There is an enormous amount of change going on in energy systems (technology (supply, demand and operation); economics; social preferences; environmental understanding, business models etc) which is leading to uncertainty. Given this situation, energy policy decision-makers, when encouraging innovation: have to make the ‘right’ decisions, then; be constantly vigilant about unforeseen consequences, and then be prepared to ‘re-set’ the policy to get it back on track this requires a clear Vision and Direction This is designing governance (policies, institutions, market and network rules and incentives) to encourage a sustainable future, and then letting markets work within that framework. There is an accompanying paper to the presentation which argues that the GB energy system is likely to suffer serious disruption in the near to mid-term unless GB restructures its governance system to be fit for purpose to enable innovation rather than stifle it, as is the current situation. The paper Sets out general challenges facing energy system transformation; Sets out the additional, specific challenges faced by GB; Sets out principles of institutional reform; Sets out the solutions for the GB problems: the IGov framework.
IGov 23rd Nov 2016 read more »
Despite grand ambitions, Scotland will not achieve 100% renewables electricity generation by 2020, however experts believe it could still generate a healthy 50% of energy from renewable sources by 2030. But what changes need to be implemented in order to achieve this? In 2011 the Scottish government released its 2020 Routemap for Renewable Energy in Scotland, a plan of action which called for the delivery of 100% energy generation from renewables by 2020. With just four years to go, it is evident that this target will not be achieved. Instead, a goal of 50% renewable by 2030 could be an alternative target, according to a recent report*, which puts forward key actions for the Scottish Government. , It suggests that heat and transport should be the key focus in achieving this target, along with a continued focus on wind power. The new report comes as the Scottish Government seeks to develop a reformed energy strategy, and backs up pledges from several political parties which also support a 50% renewable all-energy target. The target also corresponds with that announced by industry body Scottish Renewables in its manifesto published in January of this year.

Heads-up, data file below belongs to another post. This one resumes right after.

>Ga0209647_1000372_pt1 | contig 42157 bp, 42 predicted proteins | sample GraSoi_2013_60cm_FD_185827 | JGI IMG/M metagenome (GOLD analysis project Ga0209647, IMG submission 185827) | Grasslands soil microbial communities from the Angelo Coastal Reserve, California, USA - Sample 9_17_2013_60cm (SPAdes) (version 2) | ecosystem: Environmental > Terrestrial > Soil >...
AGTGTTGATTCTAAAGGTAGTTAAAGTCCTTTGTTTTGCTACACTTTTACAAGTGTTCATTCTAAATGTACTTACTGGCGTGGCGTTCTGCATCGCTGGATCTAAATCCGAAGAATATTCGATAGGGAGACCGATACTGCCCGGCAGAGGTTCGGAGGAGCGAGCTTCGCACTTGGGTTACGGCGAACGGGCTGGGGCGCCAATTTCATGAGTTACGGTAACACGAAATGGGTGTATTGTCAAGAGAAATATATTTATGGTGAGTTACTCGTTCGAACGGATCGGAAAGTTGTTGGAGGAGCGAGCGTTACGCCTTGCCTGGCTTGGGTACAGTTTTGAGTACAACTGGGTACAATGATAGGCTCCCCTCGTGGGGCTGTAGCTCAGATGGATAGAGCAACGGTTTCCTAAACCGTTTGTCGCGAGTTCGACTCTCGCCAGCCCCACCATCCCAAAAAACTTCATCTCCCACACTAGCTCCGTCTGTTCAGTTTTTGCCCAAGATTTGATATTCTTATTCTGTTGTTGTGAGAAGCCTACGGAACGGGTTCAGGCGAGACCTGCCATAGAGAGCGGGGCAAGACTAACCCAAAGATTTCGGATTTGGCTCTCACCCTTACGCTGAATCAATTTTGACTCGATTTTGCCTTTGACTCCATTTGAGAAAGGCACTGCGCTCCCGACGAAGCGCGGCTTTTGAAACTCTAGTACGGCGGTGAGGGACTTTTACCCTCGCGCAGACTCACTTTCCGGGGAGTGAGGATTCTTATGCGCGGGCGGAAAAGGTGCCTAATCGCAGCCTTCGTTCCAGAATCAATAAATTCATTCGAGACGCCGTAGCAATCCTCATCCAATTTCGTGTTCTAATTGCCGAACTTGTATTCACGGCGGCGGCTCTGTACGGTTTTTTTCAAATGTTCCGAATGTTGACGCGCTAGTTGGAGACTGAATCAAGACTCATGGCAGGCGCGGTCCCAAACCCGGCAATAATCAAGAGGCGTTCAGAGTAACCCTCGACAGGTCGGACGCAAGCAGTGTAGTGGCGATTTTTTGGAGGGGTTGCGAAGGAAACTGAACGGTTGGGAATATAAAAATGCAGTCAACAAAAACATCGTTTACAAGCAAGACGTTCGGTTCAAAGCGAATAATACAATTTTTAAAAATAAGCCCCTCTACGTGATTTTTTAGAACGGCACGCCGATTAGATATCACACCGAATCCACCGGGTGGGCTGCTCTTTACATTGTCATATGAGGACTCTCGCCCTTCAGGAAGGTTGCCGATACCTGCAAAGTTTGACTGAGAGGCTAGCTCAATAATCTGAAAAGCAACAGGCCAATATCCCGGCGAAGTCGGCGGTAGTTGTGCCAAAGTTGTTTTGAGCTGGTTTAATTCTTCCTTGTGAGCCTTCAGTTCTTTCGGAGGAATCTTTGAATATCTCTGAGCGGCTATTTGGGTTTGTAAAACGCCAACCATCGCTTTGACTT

Renewable Energy Focus 23rd Nov 2016 read more »
Letter Dennis White: I AM no expert in the field of moving 17,000 tonne oil rigs around our coasts, but I have great difficulty in accepting the statement from Maritime and Coastguard Agency (MCA) chief executive Sir Alan Massey that the Transocean Winner incident did not signal the need to return to two towing vessels. Even in calm weather, I would have thought that at least two tugs would be required for such a huge structure, in case one broke down, or in the event of an increased sea swell. Sir Alan is reported to have described the weather conditions at the time to be “phenomenal”, yet he still thinks only one tug is sufficient. We are told that there was a leak of some 53,000 litres of oil into the sea, but not to worry as “it is thought there was no damage to the environment”. Is this the strongest statement that can be made, that “it is thought” there was no damage – does no-one know? Has no-one checked? Or is no-one saying? One of the policies of the MCA states: “We regulate vessels in UK waters, working with industry and international colleagues setting standards for maritime safety and security.” Therefore, by definition of its own policy, there has been a failure here on the part of the MCA that should be addressed. It seems to me that Sir Alan is simply defending a UK Government cost-cutting exercise that has gone disastrously wrong, and could have been much worse. I worry for the safety and preservation of the unique environment of our coastlines, as well as for the communities that depend on them.